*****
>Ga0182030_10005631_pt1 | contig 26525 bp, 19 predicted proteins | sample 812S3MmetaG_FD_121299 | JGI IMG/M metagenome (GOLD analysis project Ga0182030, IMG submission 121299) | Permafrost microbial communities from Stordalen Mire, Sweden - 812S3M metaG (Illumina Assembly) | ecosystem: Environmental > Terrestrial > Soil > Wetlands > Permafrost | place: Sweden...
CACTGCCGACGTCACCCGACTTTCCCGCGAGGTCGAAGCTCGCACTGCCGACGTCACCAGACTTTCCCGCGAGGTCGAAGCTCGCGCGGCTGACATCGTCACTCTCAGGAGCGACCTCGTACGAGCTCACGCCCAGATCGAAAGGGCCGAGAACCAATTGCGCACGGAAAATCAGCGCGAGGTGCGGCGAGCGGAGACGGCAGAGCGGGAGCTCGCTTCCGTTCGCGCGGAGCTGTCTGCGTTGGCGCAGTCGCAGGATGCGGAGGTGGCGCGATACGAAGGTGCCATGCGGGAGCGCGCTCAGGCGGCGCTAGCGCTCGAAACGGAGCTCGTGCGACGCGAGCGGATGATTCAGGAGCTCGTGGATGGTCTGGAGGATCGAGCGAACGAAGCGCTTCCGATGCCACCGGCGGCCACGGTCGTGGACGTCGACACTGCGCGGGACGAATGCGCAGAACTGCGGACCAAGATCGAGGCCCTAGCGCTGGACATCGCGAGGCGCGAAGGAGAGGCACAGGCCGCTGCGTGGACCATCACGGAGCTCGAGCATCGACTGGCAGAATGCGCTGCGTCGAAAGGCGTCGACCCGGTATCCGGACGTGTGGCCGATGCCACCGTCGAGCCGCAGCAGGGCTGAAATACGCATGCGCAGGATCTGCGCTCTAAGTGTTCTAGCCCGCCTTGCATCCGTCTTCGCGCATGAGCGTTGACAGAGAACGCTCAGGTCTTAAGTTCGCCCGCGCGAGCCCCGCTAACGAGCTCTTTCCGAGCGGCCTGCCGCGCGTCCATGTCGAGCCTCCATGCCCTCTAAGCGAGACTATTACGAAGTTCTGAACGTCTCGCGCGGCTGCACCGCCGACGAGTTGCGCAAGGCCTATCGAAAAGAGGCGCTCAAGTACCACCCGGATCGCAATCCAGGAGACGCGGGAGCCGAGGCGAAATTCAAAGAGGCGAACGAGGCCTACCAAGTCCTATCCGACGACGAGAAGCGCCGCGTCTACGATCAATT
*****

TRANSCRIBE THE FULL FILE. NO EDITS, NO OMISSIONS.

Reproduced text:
>Ga0182030_10005631_pt1 | contig 26525 bp, 19 predicted proteins | sample 812S3MmetaG_FD_121299 | JGI IMG/M metagenome (GOLD analysis project Ga0182030, IMG submission 121299) | Permafrost microbial communities from Stordalen Mire, Sweden - 812S3M metaG (Illumina Assembly) | ecosystem: Environmental > Terrestrial > Soil > Wetlands > Permafrost | place: Sweden...
CACTGCCGACGTCACCCGACTTTCCCGCGAGGTCGAAGCTCGCACTGCCGACGTCACCAGACTTTCCCGCGAGGTCGAAGCTCGCGCGGCTGACATCGTCACTCTCAGGAGCGACCTCGTACGAGCTCACGCCCAGATCGAAAGGGCCGAGAACCAATTGCGCACGGAAAATCAGCGCGAGGTGCGGCGAGCGGAGACGGCAGAGCGGGAGCTCGCTTCCGTTCGCGCGGAGCTGTCTGCGTTGGCGCAGTCGCAGGATGCGGAGGTGGCGCGATACGAAGGTGCCATGCGGGAGCGCGCTCAGGCGGCGCTAGCGCTCGAAACGGAGCTCGTGCGACGCGAGCGGATGATTCAGGAGCTCGTGGATGGTCTGGAGGATCGAGCGAACGAAGCGCTTCCGATGCCACCGGCGGCCACGGTCGTGGACGTCGACACTGCGCGGGACGAATGCGCAGAACTGCGGACCAAGATCGAGGCCCTAGCGCTGGACATCGCGAGGCGCGAAGGAGAGGCACAGGCCGCTGCGTGGACCATCACGGAGCTCGAGCATCGACTGGCAGAATGCGCTGCGTCGAAAGGCGTCGACCCGGTATCCGGACGTGTGGCCGATGCCACCGTCGAGCCGCAGCAGGGCTGAAATACGCATGCGCAGGATCTGCGCTCTAAGTGTTCTAGCCCGCCTTGCATCCGTCTTCGCGCATGAGCGTTGACAGAGAACGCTCAGGTCTTAAGTTCGCCCGCGCGAGCCCCGCTAACGAGCTCTTTCCGAGCGGCCTGCCGCGCGTCCATGTCGAGCCTCCATGCCCTCTAAGCGAGACTATTACGAAGTTCTGAACGTCTCGCGCGGCTGCACCGCCGACGAGTTGCGCAAGGCCTATCGAAAAGAGGCGCTCAAGTACCACCCGGATCGCAATCCAGGAGACGCGGGAGCCGAGGCGAAATTCAAAGAGGCGAACGAGGCCTACCAAGTCCTATCCGACGACGAGAAGCGCCGCGTCTACGATCAATT